Monday, December 27, 2010

Yay! You got a beer kit!... Now what?

I hope everyone is having happy holidays this year and got all the beer brewing equipment they could dream of (and maybe some they didn't). Remember, if there's something you didn't get you can always return a few of those ugly sweaters/work shorts that you never really wanted in the first place. At probably 30 bucks a pop, that will net you about 100 bucks you can spend anywhere. That's much better than a gift card.
So you got a homebrewing kit, and you're wondering what do do. Here's a few tips for your first homebrewing experience...
Open the box.
This can actually be a pretty daunting task, what with all the packaging tape and styrofoam and such. I'd recommend setting your ingredients aside from your equipment, get your eyes on every piece of equipment, and figure out what the hell everything is. I remember having everything out on the table, and being so excited about all the stuff I had that I had no idea what any of it does. Figure out what stuff is. It's going to be pretty hard when your instructions ask for a hydrometer, and you're holding the spoon.
Buy some stuff.
This is where that 100 bucks extra cash comes in. Your brewing kit comes with most everything, but there are some handy tools that makes life a lot easier. A few of those things are... A 5 gallon brew pot (most kits don't come with this critical piece of equipment). An autosiphon (a clutch piece of equipment). A thermometer (with a 12" sensing element). Lots of ice (if you haven't thought how to cool your boil yet). Eventually you'll also need some bottles and some bottlecaps. One last thing, if you happen to be at the store already, buy some iodophore (amberdyne, any iodine based, rinse free sanitizer). Your kit probably comes with a sanitizer, but it probably sucks. A bottle of amberdyne is 3 bucks, and will probably last you around 5-10 batches, maybe more.
Get everything out.
You're going to make a mess. Period. There's no way around it. Tell the wife. Get the kids out. Have 911 on speedial. Clean out your kitchen of everything not brewing related, it'll make things easier.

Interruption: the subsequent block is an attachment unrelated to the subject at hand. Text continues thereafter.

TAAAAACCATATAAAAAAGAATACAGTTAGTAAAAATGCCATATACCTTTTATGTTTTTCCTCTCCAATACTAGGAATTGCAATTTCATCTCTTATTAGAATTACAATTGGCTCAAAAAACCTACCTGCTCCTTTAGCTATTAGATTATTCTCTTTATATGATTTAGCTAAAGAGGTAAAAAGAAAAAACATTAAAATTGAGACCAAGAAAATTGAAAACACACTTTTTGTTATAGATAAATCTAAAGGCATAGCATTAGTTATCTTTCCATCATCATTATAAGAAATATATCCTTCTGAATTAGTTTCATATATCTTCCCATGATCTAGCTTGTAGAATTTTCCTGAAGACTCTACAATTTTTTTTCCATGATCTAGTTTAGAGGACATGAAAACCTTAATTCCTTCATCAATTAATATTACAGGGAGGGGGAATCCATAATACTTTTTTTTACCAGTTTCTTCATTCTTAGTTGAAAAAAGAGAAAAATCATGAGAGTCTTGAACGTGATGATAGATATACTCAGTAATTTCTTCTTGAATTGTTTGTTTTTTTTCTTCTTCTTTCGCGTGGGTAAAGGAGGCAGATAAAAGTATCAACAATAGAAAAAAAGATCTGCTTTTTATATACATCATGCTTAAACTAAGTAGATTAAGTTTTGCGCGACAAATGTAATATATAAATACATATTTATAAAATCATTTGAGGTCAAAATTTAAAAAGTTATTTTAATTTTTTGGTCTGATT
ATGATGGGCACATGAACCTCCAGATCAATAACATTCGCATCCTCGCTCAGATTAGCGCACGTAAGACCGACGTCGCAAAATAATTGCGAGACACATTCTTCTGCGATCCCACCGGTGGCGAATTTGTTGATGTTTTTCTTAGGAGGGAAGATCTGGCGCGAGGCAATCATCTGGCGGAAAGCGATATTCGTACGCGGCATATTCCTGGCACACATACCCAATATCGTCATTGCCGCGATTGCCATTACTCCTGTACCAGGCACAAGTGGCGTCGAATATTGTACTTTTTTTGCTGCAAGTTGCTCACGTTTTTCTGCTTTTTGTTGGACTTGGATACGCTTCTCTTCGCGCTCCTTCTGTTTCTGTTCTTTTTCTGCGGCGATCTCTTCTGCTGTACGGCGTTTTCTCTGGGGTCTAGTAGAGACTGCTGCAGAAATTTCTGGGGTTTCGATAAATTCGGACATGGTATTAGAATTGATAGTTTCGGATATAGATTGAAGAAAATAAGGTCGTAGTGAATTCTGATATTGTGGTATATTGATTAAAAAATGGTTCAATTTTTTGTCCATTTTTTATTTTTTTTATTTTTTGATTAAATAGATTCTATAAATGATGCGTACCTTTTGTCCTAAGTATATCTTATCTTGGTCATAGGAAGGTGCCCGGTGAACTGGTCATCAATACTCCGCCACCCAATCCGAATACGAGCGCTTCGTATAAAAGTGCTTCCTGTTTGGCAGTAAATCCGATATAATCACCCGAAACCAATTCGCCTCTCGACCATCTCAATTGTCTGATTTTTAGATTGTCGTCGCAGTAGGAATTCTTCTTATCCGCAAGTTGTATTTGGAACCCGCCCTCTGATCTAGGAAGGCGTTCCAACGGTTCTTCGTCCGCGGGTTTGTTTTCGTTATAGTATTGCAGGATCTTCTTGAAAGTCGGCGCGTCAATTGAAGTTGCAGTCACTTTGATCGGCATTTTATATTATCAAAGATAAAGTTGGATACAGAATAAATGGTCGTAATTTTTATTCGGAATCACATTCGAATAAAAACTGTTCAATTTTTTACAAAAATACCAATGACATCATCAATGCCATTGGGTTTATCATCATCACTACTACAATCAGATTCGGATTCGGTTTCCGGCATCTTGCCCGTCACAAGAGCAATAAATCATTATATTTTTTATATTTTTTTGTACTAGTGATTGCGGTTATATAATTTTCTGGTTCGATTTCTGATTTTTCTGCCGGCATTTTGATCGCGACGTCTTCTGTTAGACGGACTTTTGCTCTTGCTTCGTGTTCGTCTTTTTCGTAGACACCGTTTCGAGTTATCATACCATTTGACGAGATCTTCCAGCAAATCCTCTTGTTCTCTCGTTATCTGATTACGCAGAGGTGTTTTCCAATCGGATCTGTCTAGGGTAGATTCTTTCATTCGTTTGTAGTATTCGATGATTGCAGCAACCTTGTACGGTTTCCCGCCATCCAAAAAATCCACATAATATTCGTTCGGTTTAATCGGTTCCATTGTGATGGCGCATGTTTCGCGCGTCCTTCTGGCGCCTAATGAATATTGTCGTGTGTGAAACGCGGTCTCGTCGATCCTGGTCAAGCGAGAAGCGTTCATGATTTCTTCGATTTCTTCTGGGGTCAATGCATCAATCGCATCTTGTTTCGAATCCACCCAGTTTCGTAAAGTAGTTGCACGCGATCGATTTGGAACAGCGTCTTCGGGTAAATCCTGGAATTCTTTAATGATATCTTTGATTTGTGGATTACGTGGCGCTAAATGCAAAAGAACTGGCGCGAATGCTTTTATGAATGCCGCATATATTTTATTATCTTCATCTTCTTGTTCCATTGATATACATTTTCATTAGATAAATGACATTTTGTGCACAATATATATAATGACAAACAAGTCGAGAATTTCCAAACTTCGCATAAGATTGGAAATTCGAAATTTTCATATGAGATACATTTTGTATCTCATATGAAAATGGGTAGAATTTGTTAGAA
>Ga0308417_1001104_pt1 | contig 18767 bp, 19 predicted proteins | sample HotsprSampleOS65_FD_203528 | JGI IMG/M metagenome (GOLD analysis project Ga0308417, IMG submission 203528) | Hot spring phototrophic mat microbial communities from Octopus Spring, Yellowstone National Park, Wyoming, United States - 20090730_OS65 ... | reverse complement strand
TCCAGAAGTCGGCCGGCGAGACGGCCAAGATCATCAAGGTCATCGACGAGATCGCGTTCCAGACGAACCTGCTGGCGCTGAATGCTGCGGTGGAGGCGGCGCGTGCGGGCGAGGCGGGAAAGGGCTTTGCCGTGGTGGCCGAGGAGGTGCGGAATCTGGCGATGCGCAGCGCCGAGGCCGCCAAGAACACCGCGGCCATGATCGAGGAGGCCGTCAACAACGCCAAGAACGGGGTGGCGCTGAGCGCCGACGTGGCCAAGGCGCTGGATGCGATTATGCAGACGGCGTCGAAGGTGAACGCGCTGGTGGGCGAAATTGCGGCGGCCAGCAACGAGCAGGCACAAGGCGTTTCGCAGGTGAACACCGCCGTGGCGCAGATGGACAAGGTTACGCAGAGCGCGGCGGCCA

Yeah... right. You're way too excited to read "How to Brew" by John Palmer in it's entirety. But what I do recommend, and what John alludes to in his short first chapter, read just enough so you know your yeast from your malt. Five minutes of reading the first chapter of John's book will probably save you a lot of headache.
Don't use your instructions...
I know I just came off saying do a little reading. But chances are, you have a few different set of instructions. Probably one that came with your kit, one from your "how to" book, and one with your beer recipe. All these instructions will contradict each other and specifically say not to follow the other instructions. My recommendation is to use the instructions that came with your ingredients. If there's any holes, follow your how-to book.

Be careful, but not too careful
Charlie Papazian repeatedly says in his book "relax, don't worry, have a homebrew."  (I know what you're thinking... "but I don't have a homebrew!" Relax, have a regular beer. We 'aint splitting hairs here). There are some very important aspects of brewing that needs to be followed. Chances are, however, that if you slip a little bit, you won't have any problems. Keep things sanitized, but don't be afraid if you took a breath in the direction of your spoon. Cool your wort quickly, but don't worry if it takes a half hour. Make sure nothing gets in your fermenter. But don't freak if your brother spits in... wait. Ok, freak out if your brother spits in your fermenter.

Clean up afterwords
This goes back to the fact you will make a mess. Your wife/roomate/dog will be very happy if you don't leave the workspace looking like ground zero.
That should be plenty to get you going! The first time is always tricky juggling all the tasks you think you have to do at once, but after the first time you will realize how easy everything is! Please feel free to post comments on how your inaugural brew sessions go, and also feel free to give either Nick or I a direct message on twitter (@Splobucket for me, and @Tantilloon for Nick) if you have any questions. We love to hear from you (it makes us feel like people really read this stuff) and we love helping people learn about this awesome hobby!

1 comment:

  1. You're right, the dextrose is just sugar, and John Palmer does warn not to use it. It could be one of two things though, it could be sugar to add to your boil, and it will raise the alcohol content. It also could be priming sugar that you add to your fermented beer right before bottling. I would follow the directions that came with the recipe and use the sugar. It's not going to make that huge a difference.